It’s tempting to blame it all on Henry Ford. I was standing alone at the empty counter, waiting to order in a fast food joint at 9 p.m. Off to my left, three or four carloads of customers had been served before anyone noticed me and came over to ask what I wanted. After all, Henry gave us the mass-produced (and therefor affordable) automobile. I wondered if the day would come when the counter closed completely, and every customer would be obliged to order drive-thru, as it sometimes is now in the wee hours. We get more accidental pickles in drive-thru, and I do hate pickles with a passion. No problem with cucumbers, however.
Then I thought about health care, and how our ubiquitous drive-thru mindset has had a major influence. Yes, service is for the most part faster and more efficient, but what about those pickles? Medical errors, nosocomial infections, re-admissions, preventable deaths and general dissatisfaction among providers and providees alike. All quality control issues, perhaps. Or, have we come to expect the impossible — speedy service and complete satisfaction with each encounter?
To the same degree that fast food restaurants have been shaped by the customers they serve — better menus, calorie charts, free newspapers, etc. — health care has been modified by patients. The most successful medical establishments have begun to pay close attention to patient wants, needs, and desires. When we walk through the front door of Anytown Hospital and find a string quartet playing Vivaldi we may at last realize that things have gone a tad too far, but for now we patients should enjoy the music. It’s kind of nice to be the center of attention again, as we once were way back when house calls were routine and our family physician actually knew we disliked (or liked) pickles.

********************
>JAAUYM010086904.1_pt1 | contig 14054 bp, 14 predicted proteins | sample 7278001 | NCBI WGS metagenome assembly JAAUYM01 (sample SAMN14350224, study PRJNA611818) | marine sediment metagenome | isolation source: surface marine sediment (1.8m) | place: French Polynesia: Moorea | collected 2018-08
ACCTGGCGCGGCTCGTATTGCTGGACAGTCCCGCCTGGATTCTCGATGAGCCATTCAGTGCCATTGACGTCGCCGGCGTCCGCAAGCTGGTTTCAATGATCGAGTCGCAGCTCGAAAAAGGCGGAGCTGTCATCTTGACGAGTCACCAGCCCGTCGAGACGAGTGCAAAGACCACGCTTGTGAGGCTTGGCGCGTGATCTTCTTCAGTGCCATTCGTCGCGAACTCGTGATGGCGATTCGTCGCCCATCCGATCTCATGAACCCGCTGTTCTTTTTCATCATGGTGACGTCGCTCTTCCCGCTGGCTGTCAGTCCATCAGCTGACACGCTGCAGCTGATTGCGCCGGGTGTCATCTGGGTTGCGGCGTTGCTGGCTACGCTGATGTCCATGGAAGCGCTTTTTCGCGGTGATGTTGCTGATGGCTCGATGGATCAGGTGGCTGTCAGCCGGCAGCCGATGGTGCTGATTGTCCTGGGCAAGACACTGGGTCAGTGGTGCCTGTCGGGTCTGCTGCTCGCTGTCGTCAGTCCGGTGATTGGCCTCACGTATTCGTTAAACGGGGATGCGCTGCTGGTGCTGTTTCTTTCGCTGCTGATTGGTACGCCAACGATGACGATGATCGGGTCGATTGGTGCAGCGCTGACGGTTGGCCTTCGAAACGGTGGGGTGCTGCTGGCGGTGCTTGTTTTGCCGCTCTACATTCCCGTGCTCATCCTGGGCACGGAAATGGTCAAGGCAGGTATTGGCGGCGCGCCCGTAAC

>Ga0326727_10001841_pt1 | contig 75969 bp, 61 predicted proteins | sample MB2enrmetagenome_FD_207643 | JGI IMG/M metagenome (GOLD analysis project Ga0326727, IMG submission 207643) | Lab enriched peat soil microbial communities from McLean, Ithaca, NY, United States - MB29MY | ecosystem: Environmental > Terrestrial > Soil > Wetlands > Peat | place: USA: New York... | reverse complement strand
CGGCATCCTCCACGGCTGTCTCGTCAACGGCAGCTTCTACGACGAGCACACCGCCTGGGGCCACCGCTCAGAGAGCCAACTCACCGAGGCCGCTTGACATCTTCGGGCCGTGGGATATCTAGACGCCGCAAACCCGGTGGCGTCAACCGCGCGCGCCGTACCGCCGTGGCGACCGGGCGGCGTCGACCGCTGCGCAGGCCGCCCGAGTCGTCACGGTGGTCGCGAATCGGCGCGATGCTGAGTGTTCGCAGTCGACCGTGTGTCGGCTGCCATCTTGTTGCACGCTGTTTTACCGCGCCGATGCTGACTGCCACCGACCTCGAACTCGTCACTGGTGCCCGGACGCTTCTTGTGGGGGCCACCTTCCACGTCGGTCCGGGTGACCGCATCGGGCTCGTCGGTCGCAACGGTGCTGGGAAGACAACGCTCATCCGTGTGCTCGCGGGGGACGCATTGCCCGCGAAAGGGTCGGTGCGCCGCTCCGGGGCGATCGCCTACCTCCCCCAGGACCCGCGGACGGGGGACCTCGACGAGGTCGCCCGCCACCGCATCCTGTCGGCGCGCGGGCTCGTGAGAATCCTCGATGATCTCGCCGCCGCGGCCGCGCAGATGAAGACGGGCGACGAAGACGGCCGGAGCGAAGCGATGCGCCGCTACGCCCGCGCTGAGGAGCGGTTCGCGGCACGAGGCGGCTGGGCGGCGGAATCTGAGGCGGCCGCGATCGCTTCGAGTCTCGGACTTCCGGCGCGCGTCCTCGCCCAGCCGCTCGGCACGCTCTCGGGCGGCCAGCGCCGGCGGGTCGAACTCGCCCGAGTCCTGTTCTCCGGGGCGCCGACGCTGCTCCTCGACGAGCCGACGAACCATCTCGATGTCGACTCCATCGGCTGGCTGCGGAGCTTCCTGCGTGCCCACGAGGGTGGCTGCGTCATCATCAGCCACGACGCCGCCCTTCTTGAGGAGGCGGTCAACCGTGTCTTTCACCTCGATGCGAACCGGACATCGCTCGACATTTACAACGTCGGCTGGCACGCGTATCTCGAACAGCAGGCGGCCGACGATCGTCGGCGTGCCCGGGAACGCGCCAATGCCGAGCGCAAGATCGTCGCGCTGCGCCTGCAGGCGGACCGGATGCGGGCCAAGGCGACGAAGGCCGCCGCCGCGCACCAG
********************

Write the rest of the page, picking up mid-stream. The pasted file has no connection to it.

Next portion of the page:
I’m not denigrating satisfaction surveys; they have some merit, if properly designed and implemented. I’m bemoaning the observation that, as health care has gone corporate, it has steadily lost the essential awareness of all but the proverbial bottom line and that has now made satisfaction surveys necessary. Everyone’s at drive-thru, no one’s at the counter. Accidental pickles abound.
What’s my point, beyond pickles? I can’t speak for other patients or prospective patients, but if I could I would sum it up in one word: moderation. Let the pendulum swing back toward the golden mean. Give us more general practitioners, a little more time with our doctors and let us get to know one another again.
And yes, Vivaldi’s fine with me almost anytime, anywhere. In the lobby once or twice a year is a wonderful treat. Much more than that and I’m soon jonesing for the Stones. If health care can do all this and hold the pickles, I’m fine. I can get satisfaction!
Rob Burnside is a retired firefighter and paramedic.